• Patients who are severely immunocompromised (HIV positive, transplant patient, on antirejection medications, on a steroid for >30 days, or chemotherapy or radiotherapy within the last year)
  • Patients who have a life-threatening illness
  • Patients who cannot take medications by mouth or are tube fed
  • Patients who have been on the new antibiotic for more than 72 hours
  • Patients who are anticipated to receive the new antibiotic for a duration of less than 72 hours
  • Patients who do no give informed consent.

Information from the National Library of Medicine

To learn more about this study, you or your doctor may contact the study research staff using the contact information provided by the sponsor.

Please refer to this study by its identifier (NCT number): NCT01048567

Canada, British Columbia
General Medicine Unit 4 A/B at Victoria General Hospital, Vancouver Island Health Authority
Victoria, British Columbia, Canada, V8Z 6R5
Sponsors and Collaborators
Vancouver Island Health Authority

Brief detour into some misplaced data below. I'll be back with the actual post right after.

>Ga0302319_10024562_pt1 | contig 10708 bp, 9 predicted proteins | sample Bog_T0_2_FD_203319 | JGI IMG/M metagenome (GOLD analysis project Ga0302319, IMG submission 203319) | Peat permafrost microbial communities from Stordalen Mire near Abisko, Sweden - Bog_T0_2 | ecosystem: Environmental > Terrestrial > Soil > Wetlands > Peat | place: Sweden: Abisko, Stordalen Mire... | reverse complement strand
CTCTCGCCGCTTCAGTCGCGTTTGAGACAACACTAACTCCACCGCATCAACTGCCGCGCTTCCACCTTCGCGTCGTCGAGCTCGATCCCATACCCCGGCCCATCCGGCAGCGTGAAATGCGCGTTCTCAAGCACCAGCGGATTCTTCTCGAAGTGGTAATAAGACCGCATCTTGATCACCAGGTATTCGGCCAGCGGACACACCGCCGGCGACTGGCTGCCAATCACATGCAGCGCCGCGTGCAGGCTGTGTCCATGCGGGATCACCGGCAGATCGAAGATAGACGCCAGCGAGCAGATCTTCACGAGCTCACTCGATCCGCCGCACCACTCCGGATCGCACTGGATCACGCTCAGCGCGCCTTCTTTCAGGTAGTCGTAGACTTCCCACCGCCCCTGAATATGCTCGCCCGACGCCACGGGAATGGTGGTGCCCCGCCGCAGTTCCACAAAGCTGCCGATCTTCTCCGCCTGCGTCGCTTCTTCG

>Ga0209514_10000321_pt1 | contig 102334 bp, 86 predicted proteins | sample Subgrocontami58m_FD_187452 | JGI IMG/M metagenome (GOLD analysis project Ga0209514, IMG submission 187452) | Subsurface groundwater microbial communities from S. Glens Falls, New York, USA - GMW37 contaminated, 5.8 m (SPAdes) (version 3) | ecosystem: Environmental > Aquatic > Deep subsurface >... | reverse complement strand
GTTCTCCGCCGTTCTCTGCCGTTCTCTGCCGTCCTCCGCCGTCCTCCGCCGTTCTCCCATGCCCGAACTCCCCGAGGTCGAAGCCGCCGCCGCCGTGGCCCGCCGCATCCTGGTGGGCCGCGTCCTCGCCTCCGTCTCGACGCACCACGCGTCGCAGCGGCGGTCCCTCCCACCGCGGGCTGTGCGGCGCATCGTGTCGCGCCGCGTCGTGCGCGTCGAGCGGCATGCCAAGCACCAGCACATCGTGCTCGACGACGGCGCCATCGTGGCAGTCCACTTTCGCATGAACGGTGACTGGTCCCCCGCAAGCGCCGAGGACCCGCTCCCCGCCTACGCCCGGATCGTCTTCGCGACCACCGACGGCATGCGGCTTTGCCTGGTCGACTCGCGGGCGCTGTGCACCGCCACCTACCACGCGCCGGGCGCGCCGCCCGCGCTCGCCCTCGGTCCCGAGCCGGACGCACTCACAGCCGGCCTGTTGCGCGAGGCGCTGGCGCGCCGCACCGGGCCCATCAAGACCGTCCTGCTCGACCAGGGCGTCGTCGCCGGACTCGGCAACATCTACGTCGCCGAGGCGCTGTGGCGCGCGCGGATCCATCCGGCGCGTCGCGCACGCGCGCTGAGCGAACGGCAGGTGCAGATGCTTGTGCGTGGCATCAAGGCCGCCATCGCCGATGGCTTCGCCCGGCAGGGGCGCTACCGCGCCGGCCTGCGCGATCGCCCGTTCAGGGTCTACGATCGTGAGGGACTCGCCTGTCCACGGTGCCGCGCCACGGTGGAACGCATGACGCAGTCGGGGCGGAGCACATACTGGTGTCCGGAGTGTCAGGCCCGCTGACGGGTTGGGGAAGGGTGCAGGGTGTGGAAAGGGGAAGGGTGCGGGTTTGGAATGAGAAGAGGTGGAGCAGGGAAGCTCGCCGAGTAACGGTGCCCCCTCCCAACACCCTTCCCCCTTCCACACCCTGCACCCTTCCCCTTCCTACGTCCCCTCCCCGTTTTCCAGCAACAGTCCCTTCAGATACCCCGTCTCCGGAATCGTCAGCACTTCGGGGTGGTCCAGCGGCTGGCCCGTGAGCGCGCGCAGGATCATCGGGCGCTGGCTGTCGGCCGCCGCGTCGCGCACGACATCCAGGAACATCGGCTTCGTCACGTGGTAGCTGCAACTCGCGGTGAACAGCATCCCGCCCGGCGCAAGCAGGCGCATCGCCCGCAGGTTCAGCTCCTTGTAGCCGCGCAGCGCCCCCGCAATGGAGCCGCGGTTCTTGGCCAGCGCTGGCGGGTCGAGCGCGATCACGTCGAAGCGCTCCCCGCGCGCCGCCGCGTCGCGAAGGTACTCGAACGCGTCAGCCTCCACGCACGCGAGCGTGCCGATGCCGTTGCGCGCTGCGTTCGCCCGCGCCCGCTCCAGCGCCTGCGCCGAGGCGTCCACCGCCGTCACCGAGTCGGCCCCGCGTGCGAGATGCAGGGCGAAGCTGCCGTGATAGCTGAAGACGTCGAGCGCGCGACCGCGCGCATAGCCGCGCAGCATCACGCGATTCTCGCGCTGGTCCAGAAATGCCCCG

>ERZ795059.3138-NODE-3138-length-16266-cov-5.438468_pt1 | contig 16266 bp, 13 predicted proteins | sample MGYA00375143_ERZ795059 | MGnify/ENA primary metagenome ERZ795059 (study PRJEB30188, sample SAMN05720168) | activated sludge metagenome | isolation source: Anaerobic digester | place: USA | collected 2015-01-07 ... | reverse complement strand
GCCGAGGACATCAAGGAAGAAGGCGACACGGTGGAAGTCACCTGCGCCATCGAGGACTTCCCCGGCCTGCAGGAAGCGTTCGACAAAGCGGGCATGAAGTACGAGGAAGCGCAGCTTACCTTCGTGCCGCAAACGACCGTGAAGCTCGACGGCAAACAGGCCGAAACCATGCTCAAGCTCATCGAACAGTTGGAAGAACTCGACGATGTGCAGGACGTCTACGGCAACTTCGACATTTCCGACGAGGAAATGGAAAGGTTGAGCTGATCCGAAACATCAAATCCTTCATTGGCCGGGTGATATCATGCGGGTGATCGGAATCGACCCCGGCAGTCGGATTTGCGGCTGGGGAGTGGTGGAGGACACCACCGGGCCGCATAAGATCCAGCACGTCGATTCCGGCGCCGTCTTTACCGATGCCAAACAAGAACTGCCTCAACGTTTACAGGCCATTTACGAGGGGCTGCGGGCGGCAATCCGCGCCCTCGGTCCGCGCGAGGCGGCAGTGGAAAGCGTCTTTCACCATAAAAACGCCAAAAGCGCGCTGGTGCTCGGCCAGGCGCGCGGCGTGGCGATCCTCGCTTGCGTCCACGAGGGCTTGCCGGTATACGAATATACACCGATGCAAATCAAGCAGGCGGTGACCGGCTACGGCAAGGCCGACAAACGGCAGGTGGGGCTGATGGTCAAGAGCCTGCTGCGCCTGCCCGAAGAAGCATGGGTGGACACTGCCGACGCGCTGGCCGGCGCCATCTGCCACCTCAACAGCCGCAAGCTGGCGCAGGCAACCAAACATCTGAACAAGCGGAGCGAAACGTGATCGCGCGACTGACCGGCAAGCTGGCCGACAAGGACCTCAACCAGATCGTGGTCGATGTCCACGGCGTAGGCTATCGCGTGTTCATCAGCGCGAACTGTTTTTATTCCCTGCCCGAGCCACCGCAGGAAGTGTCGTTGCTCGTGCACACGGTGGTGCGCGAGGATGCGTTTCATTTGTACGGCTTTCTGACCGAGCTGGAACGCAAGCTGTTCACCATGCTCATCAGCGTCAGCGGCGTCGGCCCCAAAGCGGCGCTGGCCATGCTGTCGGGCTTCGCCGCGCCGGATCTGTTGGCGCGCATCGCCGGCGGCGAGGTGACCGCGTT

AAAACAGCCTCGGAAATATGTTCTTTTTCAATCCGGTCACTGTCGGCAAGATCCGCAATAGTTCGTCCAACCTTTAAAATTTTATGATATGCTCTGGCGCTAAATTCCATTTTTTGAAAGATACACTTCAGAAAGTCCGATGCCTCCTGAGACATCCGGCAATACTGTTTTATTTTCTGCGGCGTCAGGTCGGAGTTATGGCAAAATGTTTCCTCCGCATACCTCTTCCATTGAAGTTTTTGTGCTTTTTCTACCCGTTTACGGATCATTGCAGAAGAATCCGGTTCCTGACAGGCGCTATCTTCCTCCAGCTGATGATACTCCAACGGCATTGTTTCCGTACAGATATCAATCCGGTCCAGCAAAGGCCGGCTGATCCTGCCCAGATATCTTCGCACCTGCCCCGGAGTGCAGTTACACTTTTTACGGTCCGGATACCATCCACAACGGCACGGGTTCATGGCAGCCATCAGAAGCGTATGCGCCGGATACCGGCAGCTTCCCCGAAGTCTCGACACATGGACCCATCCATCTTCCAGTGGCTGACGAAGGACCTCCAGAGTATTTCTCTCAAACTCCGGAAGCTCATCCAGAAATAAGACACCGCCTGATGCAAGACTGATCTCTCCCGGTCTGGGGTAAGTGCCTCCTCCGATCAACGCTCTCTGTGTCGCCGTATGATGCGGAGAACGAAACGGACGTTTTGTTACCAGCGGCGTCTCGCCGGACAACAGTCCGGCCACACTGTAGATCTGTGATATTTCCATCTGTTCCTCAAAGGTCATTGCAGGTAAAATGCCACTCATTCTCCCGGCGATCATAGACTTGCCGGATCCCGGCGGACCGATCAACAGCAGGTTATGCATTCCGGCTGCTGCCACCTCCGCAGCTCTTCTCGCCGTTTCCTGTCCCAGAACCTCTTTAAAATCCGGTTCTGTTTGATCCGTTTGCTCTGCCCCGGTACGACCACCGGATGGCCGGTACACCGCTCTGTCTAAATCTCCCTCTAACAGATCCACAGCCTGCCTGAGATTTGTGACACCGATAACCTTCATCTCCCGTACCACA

Jamieson Laboratories Ltd, Canada
Canadian Society of Hospital Pharmacists
Principal Investigator: Curtis Harder, BSc. Pharm, ACPR, Pharm D Vancouver Island Health Authority

Responsible Party: Curtis Harder, Clinical Pharmacy Specialist, Vancouver Island Health Authority Identifier: NCT01048567     History of Changes
Other Study ID Numbers: VIHA2009-82
First Posted: January 13, 2010    Key Record Dates
Last Update Posted: December 19, 2013
Last Verified: December 2013

Keywords provided by Curtis Harder, Vancouver Island Health Authority:
Clostridium difficile
Prevention & control

Additional relevant MeSH terms:
Signs and Symptoms, Digestive
Signs and Symptoms
Anti-Bacterial Agents
Antibiotics, Antitubercular
Anti-Infective Agents
Antitubercular Agents